Sailor’s Return

Cnr St John & William Streets. Google Maps.

The building marked with a red 1 is the Ship. If the Sailor’s Return is on the corner of St John St and William St and opposite the Ship, it must be the building marked with a red 2. (Click for a larger version. From Smythe, H. W. H., Plan of the town of Launceston, VDL, 1835)

1832 John Dunn, Sailor’s Return, St John Street
1833 William Mellish, Sailor’s Return, St John Street
1835-36 John Tildesly, Sailor’s Return, St John St
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London Tavern

NE corner of St John and Cameron Streets. Google Maps.

Cnr of St John & Cameron St, August 2016.

Included the Olympic Theatre 1840s – 1850s.

Photo showing London Tavern, 1861-1866
(Cropped from an image in the QVMAG collection, QVM:1986:P:0803

1830-33 London Tavern, George Sinclair Brodie, Cameron St
1833-37 Edmund Bartlett
1837  George Coulstock, London Tavern
1838-44 Benjamin Hyrons, London Tavern
1844  Nicholas Clarke, London Tavern
1844-48 Samuel Storey, London Inn/Hotel, St John & Cameron Streets
1849-51 Benjamin Walford, London Inn, Cameron & St John Streets
1851-55 Henry Godfrey, London Inn, St John & Cameron Streets
1855-58 George Adams, London Hotel, corner of St John and Cameron-streets
1859-60 David McQuestion, London Tavern, St John and Cameron Streets
1861-66 Charles Maryon Crooks, London Tavern, St John and Cameron Streets
1868-69 Feltham Bold Watson, London Family Hotel, St John and Cameron Streets
1870-71 Feltham Bold Watson, London Hotel, St John and Cameron Streets
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Three Grand Masters–Shakespeare Hotel

1860-1879: southern corner St John St & the Quadrant Google Maps
1880+: SE corner St John & York Streets. Google Maps.
Later Metropolitan Hotel.

Location, cnr Quadrant and St John Street.

Cnr St John and York Streets.

Cnr St John and York Streets.

Photo, 1940s, as the Metropolitan.

1860-1862 Benjamin Hyrons, Three Grand Masters, Quadrant. G
1863 Thomas Bruff, Shakespeare Hotel, Quadrant name changed
1864-55 Benjamin Hyrons, Shakespeare Hotel, Quadrant
1866 Matthew Wilkes, Shakespeare
1866-67 Mr J. Solomon, Shakespeare Hotel, St John-street
1868-73 Joseph Dyson, sen Shakespeare Hotel, Quadrant
1874-78 Joseph Dyson, Shakespeare Hotel, St. John street and Quadrant
1880-88 Joseph Dyson, sen., Shakespeare Hotel, St. John and York streets location changed
1889-92 William Job Spearman, , York and St. John streets, Shakespeare Hotel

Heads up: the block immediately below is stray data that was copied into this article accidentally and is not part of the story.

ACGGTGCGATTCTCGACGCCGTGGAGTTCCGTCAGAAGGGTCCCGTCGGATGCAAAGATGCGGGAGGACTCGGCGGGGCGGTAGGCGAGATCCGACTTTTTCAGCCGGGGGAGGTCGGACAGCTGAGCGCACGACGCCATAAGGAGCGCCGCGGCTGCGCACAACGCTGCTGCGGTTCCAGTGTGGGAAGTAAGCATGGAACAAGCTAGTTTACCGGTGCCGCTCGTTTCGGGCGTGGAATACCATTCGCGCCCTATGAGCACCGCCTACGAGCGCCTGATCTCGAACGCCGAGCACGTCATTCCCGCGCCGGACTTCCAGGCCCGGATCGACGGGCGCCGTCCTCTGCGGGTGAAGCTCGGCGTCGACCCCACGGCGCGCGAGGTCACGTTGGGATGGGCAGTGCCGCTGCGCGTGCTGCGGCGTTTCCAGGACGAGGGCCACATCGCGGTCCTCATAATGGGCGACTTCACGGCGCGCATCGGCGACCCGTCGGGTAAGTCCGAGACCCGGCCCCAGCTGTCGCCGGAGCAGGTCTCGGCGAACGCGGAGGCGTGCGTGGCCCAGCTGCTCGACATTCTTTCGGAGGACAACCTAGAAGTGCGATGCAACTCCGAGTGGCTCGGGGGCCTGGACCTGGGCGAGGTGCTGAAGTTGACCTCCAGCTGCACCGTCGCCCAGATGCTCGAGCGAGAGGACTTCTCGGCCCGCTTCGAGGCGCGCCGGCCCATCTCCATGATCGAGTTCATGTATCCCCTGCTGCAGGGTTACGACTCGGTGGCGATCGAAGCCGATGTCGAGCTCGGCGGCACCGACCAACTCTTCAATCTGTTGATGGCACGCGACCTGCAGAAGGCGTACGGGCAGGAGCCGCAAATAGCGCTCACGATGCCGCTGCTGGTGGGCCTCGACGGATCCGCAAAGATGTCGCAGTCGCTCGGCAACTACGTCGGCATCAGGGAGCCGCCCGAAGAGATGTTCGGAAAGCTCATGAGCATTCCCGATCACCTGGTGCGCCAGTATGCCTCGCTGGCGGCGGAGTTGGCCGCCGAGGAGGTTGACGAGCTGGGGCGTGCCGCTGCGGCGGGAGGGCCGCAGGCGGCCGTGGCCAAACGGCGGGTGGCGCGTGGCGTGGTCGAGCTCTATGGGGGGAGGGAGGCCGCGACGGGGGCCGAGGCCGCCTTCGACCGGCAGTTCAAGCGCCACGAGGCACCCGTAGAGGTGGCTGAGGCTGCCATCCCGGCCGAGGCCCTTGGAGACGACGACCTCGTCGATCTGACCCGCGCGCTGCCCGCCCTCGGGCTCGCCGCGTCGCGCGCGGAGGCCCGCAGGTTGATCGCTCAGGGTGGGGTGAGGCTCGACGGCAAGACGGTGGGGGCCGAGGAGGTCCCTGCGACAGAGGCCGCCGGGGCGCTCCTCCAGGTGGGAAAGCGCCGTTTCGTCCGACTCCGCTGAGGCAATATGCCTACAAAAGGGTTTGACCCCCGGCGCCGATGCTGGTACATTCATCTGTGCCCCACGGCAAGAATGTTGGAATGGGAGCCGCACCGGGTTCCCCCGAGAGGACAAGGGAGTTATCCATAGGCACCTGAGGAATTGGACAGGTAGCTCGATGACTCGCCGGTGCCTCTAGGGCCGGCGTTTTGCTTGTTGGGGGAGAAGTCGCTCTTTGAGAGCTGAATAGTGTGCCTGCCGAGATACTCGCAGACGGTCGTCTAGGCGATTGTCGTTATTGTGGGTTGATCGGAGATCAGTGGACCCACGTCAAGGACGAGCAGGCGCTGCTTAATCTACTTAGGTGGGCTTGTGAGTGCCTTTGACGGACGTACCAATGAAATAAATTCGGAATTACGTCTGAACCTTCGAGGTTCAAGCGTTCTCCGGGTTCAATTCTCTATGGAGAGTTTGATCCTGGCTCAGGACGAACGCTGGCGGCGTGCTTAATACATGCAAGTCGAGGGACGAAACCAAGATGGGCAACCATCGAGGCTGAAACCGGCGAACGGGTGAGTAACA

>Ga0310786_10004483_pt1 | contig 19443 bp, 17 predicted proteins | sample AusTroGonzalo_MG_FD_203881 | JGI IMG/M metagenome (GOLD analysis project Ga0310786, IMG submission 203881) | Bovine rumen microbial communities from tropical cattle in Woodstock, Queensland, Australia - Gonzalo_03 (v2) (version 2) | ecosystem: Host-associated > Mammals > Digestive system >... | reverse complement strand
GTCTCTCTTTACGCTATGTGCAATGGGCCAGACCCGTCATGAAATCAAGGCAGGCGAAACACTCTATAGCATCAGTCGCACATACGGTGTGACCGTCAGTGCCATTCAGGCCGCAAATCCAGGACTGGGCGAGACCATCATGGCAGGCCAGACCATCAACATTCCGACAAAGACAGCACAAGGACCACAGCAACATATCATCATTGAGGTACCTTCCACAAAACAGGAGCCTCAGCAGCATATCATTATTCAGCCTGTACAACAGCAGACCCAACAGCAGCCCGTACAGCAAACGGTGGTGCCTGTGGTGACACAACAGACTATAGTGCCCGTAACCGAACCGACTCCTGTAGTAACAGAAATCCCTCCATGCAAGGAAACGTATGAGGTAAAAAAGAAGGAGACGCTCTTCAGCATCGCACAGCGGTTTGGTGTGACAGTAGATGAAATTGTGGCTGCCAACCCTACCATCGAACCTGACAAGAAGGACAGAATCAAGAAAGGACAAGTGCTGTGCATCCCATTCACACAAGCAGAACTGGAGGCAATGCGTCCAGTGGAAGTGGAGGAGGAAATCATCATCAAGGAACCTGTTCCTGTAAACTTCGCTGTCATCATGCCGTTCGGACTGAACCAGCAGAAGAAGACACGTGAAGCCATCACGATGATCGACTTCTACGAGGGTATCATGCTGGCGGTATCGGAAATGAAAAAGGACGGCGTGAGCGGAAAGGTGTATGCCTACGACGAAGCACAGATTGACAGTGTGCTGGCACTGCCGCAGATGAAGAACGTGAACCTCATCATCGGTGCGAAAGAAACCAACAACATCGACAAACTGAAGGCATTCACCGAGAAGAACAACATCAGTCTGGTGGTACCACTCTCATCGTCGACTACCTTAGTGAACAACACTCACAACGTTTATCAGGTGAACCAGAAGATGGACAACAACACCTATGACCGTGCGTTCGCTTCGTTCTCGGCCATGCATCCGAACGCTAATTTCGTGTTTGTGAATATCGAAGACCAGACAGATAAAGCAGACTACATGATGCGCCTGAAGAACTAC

1893-1902 Hugh George Webb, Shakespeare Hotel, York and St John street
1903 Hugh Huston, Shakespeare Hotel, St John-street
1904 Edwin Waller, Metropolitan Hotel name changed
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Ship Inn (1, 3)

Wharf area, cnr St John & William Streets

Rhe building marked with a red 1 was the Ship and the red 2 is the Sailor’s Return, later Market Tavern. (Click for a larger version. From Smythe, H. W. H., Plan of the town of Launceston, VDL, 1835)

1824-25 Nathaniel Lucas, Ship Inn
1827-29 John McDiarmid, Ship Inn, St John St
1829 Patrick Carolan, Ship Inn, St John & William St
–>Moved to Charles Street.
+This site became Commercial Hotel and then Star &  Garter and then Ship again.
1835-37 James Whitehead, Ship Inn, Wharf/St John Street
1837-50 Robert Brand, Ship Inn, St John Street
1851-55 Mary Ann Brand, Ship Inn, St John & William Streets
1855-57 Thomas Wells, Ship Inn, St John & William Streets
1857 Burnt down. New location refused.

In 1824, Nathaniel Lucas, Ship Inn appears in the list of licenses granted, and he is advertising the premises shortly thereafter although there is no indication of the location.

Tasmanian & Port Dalrymple Advertiser, 19 January 1825
Tasmanian & Port Dalrymple Advertiser, 19 January 1825
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Commercial Tavern (2)

Cnr St John Street and William Street.

Previously Ship Inn
1830 Alexander Wales, Commercial Tavern, St Johns Street
1832 George Dodery, Commercial Tavern, Wharf
Later Star & Garter & Ship Inn

In 1830, under “New Licenses Granted”:
Alexander Wales, Commercial Tavern, Saint John’s-street

Launceston Advertiser, 18 October 1830
Launceston Advertiser, 18 October 1830

Mr. GEORGE DODERY, formerly Proprietor of the Canning Tavern, at Sydney, and subsequently conductor of the “King’s Arms,” in Launceston, takes leave, in respectfully thanking a generous community for the patronage already shown him, to announce that he has entered into possession of those most eligibly situated, conveniently arranged, and extensive Premises, known as THE COMMERCIAL TAVERN, at the Wharf, which he, at a very considerable expense has earnestly endeavored to fit and improve so as to afford all possible accommodation. Mr. Dodery will be found at all times solicitous to make his House a Home for every becoming Guest, however humble. Boarders will be received on the lowest terms compatible with the expense of a good Table, and with the principle of economy. The premises comprise seven Travellers’ Chambers, a Billiard Room, Two excellent Parlors, the accommodation of a small but Select Library, in conjunction with all the papers published in this Colony, and at Sydney ; and an uniform desire on the parts of him self, his wife, his son, and the servants, to be come patronised by deserving patronage.

The Shades, which are attached to the “The Commercial Tavern,” are well known by the Jolly Sons of Neptune, whose continued support is, with gratitude for past favors, hereby entreated.
Merchants, or others, having occasion to meet in a retired room, for the arrangement of business, will experience at Mr. Dodery’s, every attention.

N. B. The Billiard Room will be opened for the accommodation of the Public, on the 2nd proximo.

Launceston Advertiser, 15 November 1832
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